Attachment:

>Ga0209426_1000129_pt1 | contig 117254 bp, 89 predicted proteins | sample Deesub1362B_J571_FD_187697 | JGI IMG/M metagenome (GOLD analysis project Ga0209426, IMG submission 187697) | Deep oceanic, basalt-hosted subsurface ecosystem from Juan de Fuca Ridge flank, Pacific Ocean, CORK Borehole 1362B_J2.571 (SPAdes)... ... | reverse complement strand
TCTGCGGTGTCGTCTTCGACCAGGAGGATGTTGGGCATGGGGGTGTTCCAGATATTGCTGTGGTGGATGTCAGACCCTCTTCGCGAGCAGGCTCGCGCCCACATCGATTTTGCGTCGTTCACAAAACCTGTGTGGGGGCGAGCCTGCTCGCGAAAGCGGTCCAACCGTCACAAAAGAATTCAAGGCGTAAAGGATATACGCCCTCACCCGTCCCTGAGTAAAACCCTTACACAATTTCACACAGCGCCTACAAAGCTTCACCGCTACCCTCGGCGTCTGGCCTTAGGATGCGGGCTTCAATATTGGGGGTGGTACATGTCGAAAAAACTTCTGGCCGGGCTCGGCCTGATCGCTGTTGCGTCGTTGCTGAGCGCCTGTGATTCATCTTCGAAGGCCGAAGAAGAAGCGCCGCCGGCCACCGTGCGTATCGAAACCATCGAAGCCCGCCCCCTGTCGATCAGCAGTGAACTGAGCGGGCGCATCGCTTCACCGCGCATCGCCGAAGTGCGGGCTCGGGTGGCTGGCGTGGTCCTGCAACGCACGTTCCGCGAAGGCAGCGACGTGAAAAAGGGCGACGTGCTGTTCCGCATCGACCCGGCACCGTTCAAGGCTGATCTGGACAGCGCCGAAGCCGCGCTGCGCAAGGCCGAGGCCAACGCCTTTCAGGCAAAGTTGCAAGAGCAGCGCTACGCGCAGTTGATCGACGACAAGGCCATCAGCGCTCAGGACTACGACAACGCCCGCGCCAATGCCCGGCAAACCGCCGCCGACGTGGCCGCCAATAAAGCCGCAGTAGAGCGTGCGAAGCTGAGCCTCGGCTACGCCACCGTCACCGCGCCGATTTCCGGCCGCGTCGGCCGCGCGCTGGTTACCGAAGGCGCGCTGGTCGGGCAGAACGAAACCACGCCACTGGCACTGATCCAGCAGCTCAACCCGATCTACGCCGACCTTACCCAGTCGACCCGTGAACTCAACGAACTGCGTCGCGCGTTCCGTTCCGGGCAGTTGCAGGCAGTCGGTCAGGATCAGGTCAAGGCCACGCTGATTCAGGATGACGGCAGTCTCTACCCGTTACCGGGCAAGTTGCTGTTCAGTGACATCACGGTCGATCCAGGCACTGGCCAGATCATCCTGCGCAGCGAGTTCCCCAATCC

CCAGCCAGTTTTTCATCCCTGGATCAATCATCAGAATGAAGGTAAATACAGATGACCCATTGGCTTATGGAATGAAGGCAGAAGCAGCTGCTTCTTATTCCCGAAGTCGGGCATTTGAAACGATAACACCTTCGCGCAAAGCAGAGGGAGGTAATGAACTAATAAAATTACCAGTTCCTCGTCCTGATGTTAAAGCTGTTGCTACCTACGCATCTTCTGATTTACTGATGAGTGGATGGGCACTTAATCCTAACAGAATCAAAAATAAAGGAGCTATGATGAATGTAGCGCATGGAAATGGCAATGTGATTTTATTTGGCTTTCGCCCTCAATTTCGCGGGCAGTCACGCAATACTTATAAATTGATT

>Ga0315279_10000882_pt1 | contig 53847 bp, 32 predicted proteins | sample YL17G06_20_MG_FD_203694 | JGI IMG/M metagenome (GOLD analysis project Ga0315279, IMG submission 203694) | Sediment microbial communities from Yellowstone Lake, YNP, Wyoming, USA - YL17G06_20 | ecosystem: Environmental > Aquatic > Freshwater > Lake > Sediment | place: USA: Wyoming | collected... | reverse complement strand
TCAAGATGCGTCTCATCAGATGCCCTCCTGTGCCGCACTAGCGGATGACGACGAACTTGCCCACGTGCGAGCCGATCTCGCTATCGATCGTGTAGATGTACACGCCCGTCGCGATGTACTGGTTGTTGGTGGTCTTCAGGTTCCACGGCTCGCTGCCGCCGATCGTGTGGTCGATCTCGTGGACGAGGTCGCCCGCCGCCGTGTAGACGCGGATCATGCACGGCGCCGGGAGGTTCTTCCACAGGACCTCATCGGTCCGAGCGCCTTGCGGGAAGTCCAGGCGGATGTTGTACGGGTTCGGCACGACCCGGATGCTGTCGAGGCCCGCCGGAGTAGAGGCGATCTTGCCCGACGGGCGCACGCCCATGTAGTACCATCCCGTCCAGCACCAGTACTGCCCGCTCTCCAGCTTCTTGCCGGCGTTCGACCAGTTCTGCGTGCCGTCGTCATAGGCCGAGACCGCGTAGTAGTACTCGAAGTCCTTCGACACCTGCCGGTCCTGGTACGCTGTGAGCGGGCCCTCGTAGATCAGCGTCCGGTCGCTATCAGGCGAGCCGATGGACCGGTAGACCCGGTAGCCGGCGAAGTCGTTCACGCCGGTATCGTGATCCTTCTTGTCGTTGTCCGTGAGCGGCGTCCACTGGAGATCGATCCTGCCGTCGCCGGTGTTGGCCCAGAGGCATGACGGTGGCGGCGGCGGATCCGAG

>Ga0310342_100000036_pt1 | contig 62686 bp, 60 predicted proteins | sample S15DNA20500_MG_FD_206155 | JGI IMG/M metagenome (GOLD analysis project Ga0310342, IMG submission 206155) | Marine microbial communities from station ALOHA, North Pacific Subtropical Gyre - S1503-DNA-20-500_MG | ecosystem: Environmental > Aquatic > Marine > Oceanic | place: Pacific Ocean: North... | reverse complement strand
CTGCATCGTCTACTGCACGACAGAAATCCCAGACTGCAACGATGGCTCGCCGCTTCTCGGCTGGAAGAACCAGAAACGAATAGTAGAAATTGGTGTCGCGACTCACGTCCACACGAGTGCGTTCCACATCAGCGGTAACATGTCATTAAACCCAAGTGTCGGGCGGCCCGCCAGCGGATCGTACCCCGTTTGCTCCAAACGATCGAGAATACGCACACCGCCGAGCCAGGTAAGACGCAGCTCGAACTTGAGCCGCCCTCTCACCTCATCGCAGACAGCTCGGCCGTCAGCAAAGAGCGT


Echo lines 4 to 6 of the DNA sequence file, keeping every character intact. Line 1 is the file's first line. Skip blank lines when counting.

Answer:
>Ga0315279_10000882_pt1 | contig 53847 bp, 32 predicted proteins | sample YL17G06_20_MG_FD_203694 | JGI IMG/M metagenome (GOLD analysis project Ga0315279, IMG submission 203694) | Sediment microbial communities from Yellowstone Lake, YNP, Wyoming, USA - YL17G06_20 | ecosystem: Environmental > Aquatic > Freshwater > Lake > Sediment | place: USA: Wyoming | collected... | reverse complement strand
TCAAGATGCGTCTCATCAGATGCCCTCCTGTGCCGCACTAGCGGATGACGACGAACTTGCCCACGTGCGAGCCGATCTCGCTATCGATCGTGTAGATGTACACGCCCGTCGCGATGTACTGGTTGTTGGTGGTCTTCAGGTTCCACGGCTCGCTGCCGCCGATCGTGTGGTCGATCTCGTGGACGAGGTCGCCCGCCGCCGTGTAGACGCGGATCATGCACGGCGCCGGGAGGTTCTTCCACAGGACCTCATCGGTCCGAGCGCCTTGCGGGAAGTCCAGGCGGATGTTGTACGGGTTCGGCACGACCCGGATGCTGTCGAGGCCCGCCGGAGTAGAGGCGATCTTGCCCGACGGGCGCACGCCCATGTAGTACCATCCCGTCCAGCACCAGTACTGCCCGCTCTCCAGCTTCTTGCCGGCGTTCGACCAGTTCTGCGTGCCGTCGTCATAGGCCGAGACCGCGTAGTAGTACTCGAAGTCCTTCGACACCTGCCGGTCCTGGTACGCTGTGAGCGGGCCCTCGTAGATCAGCGTCCGGTCGCTATCAGGCGAGCCGATGGACCGGTAGACCCGGTAGCCGGCGAAGTCGTTCACGCCGGTATCGTGATCCTTCTTGTCGTTGTCCGTGAGCGGCGTCCACTGGAGATCGATCCTGCCGTCGCCGGTGTTGGCCCAGAGGCATGACGGTGGCGGCGGCGGATCCGAG

>Ga0310342_100000036_pt1 | contig 62686 bp, 60 predicted proteins | sample S15DNA20500_MG_FD_206155 | JGI IMG/M metagenome (GOLD analysis project Ga0310342, IMG submission 206155) | Marine microbial communities from station ALOHA, North Pacific Subtropical Gyre - S1503-DNA-20-500_MG | ecosystem: Environmental > Aquatic > Marine > Oceanic | place: Pacific Ocean: North... | reverse complement strand